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Posted by 7j43k on Saturday, February 04, 2017 5:12 PM

The photo shows a GN water car in use.  GN also used big steam on this line (2-8-8-0's and 2-10-2's) without water cars.  I suspect this one had the extra water because it was a way switcher and "lingered" a lot:

 

 

These models will be coming in any day, now.

Individual GN water cars were imported quite some time ago--Oriental Limited, I believe.

 

Ed

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Posted by JOHN C TARANTO on Saturday, February 04, 2017 8:00 PM

oldline1
The tender would be equipped with a scoop lowered by the fireman by pneumatics at a designated spot. The scoop would drop into the pan and the forward momentum of the train would force water up the scoop into the tender.  The train had to slow considerably from normal track speed to scoop water so as not to damage the tender or the pan or possibly derail or damage the tender structure.

Actually, tenders on New York Central Locomotives were equipped with special venting which permitted scooping water at track speed.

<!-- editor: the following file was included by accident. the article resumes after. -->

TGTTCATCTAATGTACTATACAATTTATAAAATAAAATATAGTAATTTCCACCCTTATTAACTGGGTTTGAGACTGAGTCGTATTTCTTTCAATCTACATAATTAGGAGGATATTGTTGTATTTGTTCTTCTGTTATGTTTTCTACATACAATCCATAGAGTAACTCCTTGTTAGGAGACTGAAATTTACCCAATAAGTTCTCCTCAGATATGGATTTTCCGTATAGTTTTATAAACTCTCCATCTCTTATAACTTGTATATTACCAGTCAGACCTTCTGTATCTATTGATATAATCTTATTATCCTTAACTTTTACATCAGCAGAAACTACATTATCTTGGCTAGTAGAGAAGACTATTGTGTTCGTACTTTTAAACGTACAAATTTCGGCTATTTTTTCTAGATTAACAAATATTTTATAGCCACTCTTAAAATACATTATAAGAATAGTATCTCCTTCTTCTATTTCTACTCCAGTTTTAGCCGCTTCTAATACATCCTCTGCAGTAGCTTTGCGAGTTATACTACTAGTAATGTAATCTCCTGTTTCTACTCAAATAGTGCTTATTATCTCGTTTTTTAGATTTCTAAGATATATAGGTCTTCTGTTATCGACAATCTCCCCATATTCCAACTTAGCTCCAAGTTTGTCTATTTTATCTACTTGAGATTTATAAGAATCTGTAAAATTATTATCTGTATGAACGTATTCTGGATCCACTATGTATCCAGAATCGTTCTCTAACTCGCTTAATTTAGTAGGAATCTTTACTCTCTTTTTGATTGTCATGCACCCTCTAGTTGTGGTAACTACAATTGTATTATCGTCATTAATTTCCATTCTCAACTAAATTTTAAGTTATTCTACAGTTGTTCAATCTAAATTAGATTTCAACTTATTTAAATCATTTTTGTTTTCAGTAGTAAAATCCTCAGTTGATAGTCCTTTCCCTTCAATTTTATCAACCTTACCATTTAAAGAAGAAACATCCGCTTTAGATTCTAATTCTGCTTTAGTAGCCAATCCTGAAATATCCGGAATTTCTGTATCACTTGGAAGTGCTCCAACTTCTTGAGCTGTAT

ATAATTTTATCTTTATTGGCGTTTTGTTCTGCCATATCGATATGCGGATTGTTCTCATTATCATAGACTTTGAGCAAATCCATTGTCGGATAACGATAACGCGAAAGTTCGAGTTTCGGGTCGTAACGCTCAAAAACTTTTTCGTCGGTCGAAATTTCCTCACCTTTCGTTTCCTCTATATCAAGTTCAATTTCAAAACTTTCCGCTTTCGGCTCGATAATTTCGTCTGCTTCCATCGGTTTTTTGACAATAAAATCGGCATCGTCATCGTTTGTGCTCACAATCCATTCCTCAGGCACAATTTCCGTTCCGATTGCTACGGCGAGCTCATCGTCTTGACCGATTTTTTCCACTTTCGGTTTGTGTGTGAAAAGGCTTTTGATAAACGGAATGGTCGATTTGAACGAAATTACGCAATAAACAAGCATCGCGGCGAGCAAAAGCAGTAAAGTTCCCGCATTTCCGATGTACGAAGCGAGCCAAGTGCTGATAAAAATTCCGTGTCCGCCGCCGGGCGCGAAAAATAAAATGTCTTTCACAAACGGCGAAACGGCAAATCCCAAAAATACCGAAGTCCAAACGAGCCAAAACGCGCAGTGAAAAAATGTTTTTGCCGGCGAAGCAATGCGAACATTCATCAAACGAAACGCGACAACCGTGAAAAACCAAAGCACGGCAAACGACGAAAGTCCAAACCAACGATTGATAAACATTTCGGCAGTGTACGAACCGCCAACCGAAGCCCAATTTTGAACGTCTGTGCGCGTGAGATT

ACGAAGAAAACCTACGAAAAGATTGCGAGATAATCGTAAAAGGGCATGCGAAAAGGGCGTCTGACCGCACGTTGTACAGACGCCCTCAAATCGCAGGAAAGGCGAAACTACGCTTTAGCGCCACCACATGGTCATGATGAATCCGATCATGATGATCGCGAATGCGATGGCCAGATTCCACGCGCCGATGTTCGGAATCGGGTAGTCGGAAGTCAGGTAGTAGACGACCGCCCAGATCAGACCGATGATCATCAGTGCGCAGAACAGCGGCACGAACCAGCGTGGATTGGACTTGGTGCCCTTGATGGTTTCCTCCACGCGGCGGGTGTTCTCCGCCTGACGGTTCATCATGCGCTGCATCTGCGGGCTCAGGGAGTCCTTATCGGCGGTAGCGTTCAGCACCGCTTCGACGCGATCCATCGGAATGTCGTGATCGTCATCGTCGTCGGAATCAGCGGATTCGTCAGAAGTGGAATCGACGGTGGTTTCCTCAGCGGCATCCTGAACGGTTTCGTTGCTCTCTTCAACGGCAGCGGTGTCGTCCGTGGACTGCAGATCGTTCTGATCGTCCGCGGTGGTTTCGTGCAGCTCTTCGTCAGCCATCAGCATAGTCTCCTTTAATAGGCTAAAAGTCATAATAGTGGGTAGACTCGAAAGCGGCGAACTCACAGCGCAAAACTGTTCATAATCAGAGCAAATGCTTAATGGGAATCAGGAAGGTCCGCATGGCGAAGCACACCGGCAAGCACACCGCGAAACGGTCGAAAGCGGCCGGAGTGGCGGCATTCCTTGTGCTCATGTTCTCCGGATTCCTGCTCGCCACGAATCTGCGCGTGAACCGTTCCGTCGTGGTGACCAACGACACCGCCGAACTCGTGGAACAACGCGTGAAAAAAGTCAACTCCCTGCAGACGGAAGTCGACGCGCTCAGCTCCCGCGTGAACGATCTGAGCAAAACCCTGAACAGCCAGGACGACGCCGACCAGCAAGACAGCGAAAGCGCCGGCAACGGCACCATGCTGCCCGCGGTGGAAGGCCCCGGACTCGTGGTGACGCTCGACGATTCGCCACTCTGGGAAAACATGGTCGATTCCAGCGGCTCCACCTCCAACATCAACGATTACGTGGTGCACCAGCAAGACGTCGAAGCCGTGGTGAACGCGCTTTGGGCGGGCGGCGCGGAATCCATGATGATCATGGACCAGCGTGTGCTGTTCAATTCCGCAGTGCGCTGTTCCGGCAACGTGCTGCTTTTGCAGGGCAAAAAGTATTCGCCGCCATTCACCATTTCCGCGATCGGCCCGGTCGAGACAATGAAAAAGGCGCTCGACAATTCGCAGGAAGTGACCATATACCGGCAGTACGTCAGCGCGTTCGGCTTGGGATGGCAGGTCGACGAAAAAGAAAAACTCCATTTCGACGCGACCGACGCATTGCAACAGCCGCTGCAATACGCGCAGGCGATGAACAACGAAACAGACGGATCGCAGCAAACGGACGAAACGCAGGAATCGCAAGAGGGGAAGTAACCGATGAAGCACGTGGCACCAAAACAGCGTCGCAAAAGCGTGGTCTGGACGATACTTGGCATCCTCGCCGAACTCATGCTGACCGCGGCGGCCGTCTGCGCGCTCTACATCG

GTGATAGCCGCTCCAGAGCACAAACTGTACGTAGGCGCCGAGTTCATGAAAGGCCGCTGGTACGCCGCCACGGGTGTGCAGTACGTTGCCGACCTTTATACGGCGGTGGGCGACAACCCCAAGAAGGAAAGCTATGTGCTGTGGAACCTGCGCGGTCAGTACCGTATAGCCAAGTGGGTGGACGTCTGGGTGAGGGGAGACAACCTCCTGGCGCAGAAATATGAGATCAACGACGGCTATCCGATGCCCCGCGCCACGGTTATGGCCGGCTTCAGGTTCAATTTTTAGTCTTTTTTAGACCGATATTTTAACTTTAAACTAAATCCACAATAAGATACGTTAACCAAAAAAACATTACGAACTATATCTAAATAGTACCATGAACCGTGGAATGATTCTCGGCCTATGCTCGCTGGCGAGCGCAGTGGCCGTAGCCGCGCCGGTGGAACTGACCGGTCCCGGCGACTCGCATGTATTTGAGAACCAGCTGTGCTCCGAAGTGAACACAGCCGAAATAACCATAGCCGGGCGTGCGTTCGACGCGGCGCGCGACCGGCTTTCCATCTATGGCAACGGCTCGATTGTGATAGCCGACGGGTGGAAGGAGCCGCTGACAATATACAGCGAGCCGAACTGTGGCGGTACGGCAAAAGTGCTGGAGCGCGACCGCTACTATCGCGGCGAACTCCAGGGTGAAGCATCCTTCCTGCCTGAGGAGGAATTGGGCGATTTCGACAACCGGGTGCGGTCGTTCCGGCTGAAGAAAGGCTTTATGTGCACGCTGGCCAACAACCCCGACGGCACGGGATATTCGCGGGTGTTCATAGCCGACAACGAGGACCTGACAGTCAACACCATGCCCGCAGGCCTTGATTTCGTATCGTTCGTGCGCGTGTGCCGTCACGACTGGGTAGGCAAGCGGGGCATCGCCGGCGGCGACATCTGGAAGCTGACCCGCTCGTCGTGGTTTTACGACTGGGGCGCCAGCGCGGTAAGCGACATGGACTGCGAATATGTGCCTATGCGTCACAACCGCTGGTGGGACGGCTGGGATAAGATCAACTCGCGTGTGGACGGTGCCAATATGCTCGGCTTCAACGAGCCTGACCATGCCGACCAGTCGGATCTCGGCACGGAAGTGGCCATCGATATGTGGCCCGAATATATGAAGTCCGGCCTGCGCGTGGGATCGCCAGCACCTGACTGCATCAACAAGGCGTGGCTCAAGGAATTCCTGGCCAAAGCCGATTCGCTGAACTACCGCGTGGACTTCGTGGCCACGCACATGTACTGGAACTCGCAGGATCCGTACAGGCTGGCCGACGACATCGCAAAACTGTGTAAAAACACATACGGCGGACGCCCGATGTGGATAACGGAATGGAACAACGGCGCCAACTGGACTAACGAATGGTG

Photo courtesy of the New York Central System Historical Society.

Notice the extra-large coal bunker.  These are the PT-type (AKA Centipede) tenders which were used on Niagara 4-8-4 locomotives.  Some Hudsons were also re-equipped with this tender type after 1945.

"Shovel all the coal in, gotta keep 'em rolling"...  John.

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Posted by BMMECNYC on Saturday, February 04, 2017 9:28 PM

More reading about solving the carrying enough water problem:

http://www.american-rails.com/pan.html

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Posted by cascadenorthernrr on Saturday, February 04, 2017 10:06 PM

Thank you!

NDG
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Posted by NDG on Sunday, February 05, 2017 3:42 AM

 

Eclectic mix Water/Fire Cars.

CP Tender.

http://www.trainweb.org/oldtimetrains/photos/bcr/CP_415815.jpg

This one was at D&H Rouses Point for years.